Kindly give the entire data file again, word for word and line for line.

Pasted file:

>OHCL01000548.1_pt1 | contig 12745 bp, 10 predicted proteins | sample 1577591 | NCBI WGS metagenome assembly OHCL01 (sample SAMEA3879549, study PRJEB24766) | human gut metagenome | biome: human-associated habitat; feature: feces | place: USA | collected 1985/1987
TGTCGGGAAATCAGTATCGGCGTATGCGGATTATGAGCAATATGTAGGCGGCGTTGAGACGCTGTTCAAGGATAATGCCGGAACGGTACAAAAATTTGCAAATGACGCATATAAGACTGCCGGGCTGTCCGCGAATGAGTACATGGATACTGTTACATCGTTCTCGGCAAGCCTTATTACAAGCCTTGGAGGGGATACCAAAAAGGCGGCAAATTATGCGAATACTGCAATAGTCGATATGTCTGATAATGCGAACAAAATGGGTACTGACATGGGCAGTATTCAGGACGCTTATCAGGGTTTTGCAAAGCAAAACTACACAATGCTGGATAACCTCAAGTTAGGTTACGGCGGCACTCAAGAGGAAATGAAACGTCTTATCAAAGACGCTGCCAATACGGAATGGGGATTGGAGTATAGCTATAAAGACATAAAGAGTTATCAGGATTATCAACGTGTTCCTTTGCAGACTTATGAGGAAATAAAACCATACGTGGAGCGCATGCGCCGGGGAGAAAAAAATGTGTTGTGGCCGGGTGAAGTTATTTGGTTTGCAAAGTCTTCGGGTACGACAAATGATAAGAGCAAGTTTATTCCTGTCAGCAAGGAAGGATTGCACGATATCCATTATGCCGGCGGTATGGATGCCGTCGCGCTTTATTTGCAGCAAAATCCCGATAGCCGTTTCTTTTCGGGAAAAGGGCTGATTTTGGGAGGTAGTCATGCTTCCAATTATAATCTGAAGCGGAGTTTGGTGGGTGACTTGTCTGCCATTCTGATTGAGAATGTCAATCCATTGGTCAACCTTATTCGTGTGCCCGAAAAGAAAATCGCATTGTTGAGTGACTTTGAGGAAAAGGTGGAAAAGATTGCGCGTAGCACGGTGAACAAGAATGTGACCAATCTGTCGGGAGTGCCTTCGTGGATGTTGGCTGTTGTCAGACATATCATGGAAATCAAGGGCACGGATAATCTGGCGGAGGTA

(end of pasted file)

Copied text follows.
>OHCL01000548.1_pt1 | contig 12745 bp, 10 predicted proteins | sample 1577591 | NCBI WGS metagenome assembly OHCL01 (sample SAMEA3879549, study PRJEB24766) | human gut metagenome | biome: human-associated habitat; feature: feces | place: USA | collected 1985/1987
TGTCGGGAAATCAGTATCGGCGTATGCGGATTATGAGCAATATGTAGGCGGCGTTGAGACGCTGTTCAAGGATAATGCCGGAACGGTACAAAAATTTGCAAATGACGCATATAAGACTGCCGGGCTGTCCGCGAATGAGTACATGGATACTGTTACATCGTTCTCGGCAAGCCTTATTACAAGCCTTGGAGGGGATACCAAAAAGGCGGCAAATTATGCGAATACTGCAATAGTCGATATGTCTGATAATGCGAACAAAATGGGTACTGACATGGGCAGTATTCAGGACGCTTATCAGGGTTTTGCAAAGCAAAACTACACAATGCTGGATAACCTCAAGTTAGGTTACGGCGGCACTCAAGAGGAAATGAAACGTCTTATCAAAGACGCTGCCAATACGGAATGGGGATTGGAGTATAGCTATAAAGACATAAAGAGTTATCAGGATTATCAACGTGTTCCTTTGCAGACTTATGAGGAAATAAAACCATACGTGGAGCGCATGCGCCGGGGAGAAAAAAATGTGTTGTGGCCGGGTGAAGTTATTTGGTTTGCAAAGTCTTCGGGTACGACAAATGATAAGAGCAAGTTTATTCCTGTCAGCAAGGAAGGATTGCACGATATCCATTATGCCGGCGGTATGGATGCCGTCGCGCTTTATTTGCAGCAAAATCCCGATAGCCGTTTCTTTTCGGGAAAAGGGCTGATTTTGGGAGGTAGTCATGCTTCCAATTATAATCTGAAGCGGAGTTTGGTGGGTGACTTGTCTGCCATTCTGATTGAGAATGTCAATCCATTGGTCAACCTTATTCGTGTGCCCGAAAAGAAAATCGCATTGTTGAGTGACTTTGAGGAAAAGGTGGAAAAGATTGCGCGTAGCACGGTGAACAAGAATGTGACCAATCTGTCGGGAGTGCCTTCGTGGATGTTGGCTGTTGTCAGACATATCATGGAAATCAAGGGCACGGATAATCTGGCGGAGGTA